Executives are delirious over their announcements
Have you noticed how excited corporate spokespeople are these days? And if not excited, how pleased, proud and delighted they are? Some are even thrilled.
Or at least that’s what they say in their executive quotes.
In one 30-day period this spring, BusinessWire was thrilled to post press releases with:
1,284 pleases, including:
“Discovery Education is pleased to partner with the Adobe Foundation to share this unique and innovative program with our network of educators nationwide,” said Mary Rollins, vice president, Discovery Education.
1,007 exciteds, including:
“We’re excited to officially welcome Wyse to Dell and help extend its industry-leading efforts to a broader range of customers and partners,” said Jeff Clarke, Dell vice chairman and president, Global Operations and End User Computing Solutions.
782 prouds, including:
“CFS Clinical is proud to offer breakthrough solutions featuring technology specifically designed by industry experts for our space,” states Greg Seminack, President and Managing Partner of CFS Clinical.
401 thrilleds, including:
“We are thrilled to welcome Det Norske Teatret as our first partner in Norway,” said Jeff Koets, Vice President of Sales and Marketing at AudienceView.
378 delighteds, including:
“We are delighted that Grand Hyatt will be part of Ciudad Empresarial Sarmiento Angulo, which will be one of Bogota’s premier commercial projects,” said Pat McCudden, senior vice president, real estate and development for Hyatt Hotels & Resorts in Latin America and the Caribbean.
So what’s wrong with expressing your executive’s enthusiasm about your corporate partnerships, small business solutions or exclusive hotels?
- These quotes are clichés. Fill-in-the-blanks PR quotes make your readers’ eyes glaze over.
- They say nothing. These quotes just repeat the announcement. They don’t move your argument forward or cover new ground.
- Nobody cares how you feel about your organization and its stuff.
So instead of telling me how excited you are, why don’t you tell me something that makes me excited?
Overcome the emotion.
To repair these quotes, take these two steps:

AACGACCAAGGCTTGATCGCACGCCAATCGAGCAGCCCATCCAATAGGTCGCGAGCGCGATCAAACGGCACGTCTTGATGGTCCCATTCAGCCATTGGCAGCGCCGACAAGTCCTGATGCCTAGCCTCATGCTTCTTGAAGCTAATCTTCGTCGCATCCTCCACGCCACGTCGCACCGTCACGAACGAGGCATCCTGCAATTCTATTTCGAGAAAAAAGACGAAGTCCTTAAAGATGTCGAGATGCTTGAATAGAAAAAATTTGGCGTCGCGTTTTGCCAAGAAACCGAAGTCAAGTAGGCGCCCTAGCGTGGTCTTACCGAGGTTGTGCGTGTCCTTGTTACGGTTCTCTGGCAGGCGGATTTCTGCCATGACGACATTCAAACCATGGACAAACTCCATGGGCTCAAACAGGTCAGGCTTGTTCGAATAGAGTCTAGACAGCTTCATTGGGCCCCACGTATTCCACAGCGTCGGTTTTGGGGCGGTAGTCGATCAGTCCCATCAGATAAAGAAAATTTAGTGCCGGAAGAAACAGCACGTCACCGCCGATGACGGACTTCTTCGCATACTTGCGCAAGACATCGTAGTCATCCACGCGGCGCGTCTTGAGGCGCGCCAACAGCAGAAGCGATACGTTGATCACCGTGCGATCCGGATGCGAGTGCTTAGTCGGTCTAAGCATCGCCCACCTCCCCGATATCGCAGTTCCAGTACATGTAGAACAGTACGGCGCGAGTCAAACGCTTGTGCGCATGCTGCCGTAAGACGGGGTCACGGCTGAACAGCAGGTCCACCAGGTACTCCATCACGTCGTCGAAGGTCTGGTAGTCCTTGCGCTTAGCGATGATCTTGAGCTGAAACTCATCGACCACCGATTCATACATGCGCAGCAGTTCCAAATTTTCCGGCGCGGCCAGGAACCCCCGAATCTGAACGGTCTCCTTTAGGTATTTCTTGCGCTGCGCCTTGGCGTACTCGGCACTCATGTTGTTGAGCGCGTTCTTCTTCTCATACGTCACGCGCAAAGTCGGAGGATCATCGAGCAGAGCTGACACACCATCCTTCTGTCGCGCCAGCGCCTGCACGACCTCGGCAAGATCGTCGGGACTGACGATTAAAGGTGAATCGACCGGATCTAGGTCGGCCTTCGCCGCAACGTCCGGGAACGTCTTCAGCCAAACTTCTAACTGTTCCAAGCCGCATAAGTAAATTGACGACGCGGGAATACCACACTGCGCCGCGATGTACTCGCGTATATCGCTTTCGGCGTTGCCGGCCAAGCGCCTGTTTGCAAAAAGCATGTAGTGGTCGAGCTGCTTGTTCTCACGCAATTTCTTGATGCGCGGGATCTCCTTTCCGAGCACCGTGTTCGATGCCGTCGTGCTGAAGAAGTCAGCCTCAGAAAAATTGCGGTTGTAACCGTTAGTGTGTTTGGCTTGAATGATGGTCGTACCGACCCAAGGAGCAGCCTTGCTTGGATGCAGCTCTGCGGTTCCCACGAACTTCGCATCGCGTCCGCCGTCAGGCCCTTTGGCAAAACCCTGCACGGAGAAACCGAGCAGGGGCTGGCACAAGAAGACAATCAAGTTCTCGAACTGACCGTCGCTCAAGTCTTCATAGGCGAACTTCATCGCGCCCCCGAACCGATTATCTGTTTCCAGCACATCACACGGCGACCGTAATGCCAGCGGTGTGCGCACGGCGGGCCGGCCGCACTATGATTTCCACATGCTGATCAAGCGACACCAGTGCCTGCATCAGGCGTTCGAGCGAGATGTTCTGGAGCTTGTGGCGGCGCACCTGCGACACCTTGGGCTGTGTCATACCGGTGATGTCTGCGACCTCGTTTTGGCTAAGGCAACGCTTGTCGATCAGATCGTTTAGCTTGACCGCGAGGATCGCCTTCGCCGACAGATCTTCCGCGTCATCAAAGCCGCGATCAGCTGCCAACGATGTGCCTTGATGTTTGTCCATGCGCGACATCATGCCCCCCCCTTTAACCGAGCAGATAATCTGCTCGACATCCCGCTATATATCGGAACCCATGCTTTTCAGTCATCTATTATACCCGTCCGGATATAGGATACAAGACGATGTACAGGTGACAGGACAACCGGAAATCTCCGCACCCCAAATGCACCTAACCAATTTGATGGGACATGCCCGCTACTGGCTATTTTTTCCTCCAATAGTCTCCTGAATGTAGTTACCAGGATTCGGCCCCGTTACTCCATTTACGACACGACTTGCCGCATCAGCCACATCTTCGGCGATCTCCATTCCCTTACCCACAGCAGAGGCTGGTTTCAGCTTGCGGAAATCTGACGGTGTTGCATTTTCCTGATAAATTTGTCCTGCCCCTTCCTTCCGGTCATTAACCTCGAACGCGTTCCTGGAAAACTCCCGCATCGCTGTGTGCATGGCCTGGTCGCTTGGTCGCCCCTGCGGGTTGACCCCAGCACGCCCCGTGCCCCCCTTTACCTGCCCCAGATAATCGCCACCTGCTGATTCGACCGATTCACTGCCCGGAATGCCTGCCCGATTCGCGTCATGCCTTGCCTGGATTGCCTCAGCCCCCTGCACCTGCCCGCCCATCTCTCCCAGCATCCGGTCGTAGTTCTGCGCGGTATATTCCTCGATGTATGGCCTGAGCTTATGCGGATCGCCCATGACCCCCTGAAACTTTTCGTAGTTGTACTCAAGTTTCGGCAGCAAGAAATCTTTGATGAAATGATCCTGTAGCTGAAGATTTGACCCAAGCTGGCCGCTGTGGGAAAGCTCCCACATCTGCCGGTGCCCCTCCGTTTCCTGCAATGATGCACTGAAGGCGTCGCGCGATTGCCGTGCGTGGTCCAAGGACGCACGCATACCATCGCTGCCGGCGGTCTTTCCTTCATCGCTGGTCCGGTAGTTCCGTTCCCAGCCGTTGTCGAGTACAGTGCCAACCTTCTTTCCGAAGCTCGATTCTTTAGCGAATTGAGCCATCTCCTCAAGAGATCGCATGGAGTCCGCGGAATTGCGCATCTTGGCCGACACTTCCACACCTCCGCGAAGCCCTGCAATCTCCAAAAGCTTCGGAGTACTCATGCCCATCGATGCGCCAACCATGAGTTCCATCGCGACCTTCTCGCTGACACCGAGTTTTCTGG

- Try a different word. When you find yourself writing “I’m delighted that …,” substitute titillated, intoxicated, overly emotional, worked up, delirious, verklempt, aflutter or agog. OK, that’s not really a tip. But I want you to do it anyway.
- Rewrite the quote to excite the reader. Focus on how your whozit or whatzit is going to change the reader’s life.
Here’s how it works … In this original version, the focus is on the executives and how thrilled they are:
“My partner Rick Sullivan and I are thrilled to announce the addition of MSDP to our portfolio,” said Tom Callahan, Managing Director at Lincolnshire. “Under the leadership of a talented management team, MSDP has developed into a world-class performance automotive business managing great brands and boasting key strengths in both ignition and electronic tuning technologies. MSDP provides the ideal partner for Holley, a Lincolnshire portfolio company that is the leading manufacturer and marketer of performance fuel and exhaust systems. Together, these two iconic franchises, Holley and MSDP, will serve future generations of brand conscious street performance enthusiasts, hot rodders and racers with innovative new products and category-leading lines of refreshed, rejuvenated and improved versions of existing products.”
This revision is all about how the readers will benefit:
“Hot rodders, racers and other street performance enthusiasts will now be able to do X, Y and Z better, thanks to our merger,” Callahan says.
Hmmmm … Writing quotes to excite the reader, not the VP? That’s something to get worked up about.
More tips for fixing LAQs
“LAQs: A publicist’s worst nightmare: Lame-ass quotes. In a sound bite world, the last thing you want are LAQs.”
Before you press Send to everyone on your media lists, why not make these other improvements to your executive quotes? When writing quotes for press releases, make them:
- Short. Keep quotes to two sentences. Even better: “Peel back the quote to one great sentence,” suggests Jacqui Banaszynski, associate managing editor at The Seattle Times.
- Rare. “Too many good ideas are buried in Dilbert-esque releases because … every corporate executive gets quoted,” observes Alison Harris, publisher, Call Center News.
- Personable. One frustrated PR pro writes: “Most quotes in press releases sound like the teacher in Charlie Brown cartoons: ‘Wah wah wah wah.’” Don’t let that happen to your executive quotes.
- Creative. Craft sound bites that are “a minimum of sound to a maximum of bite” with humor, storytelling, metaphor and more.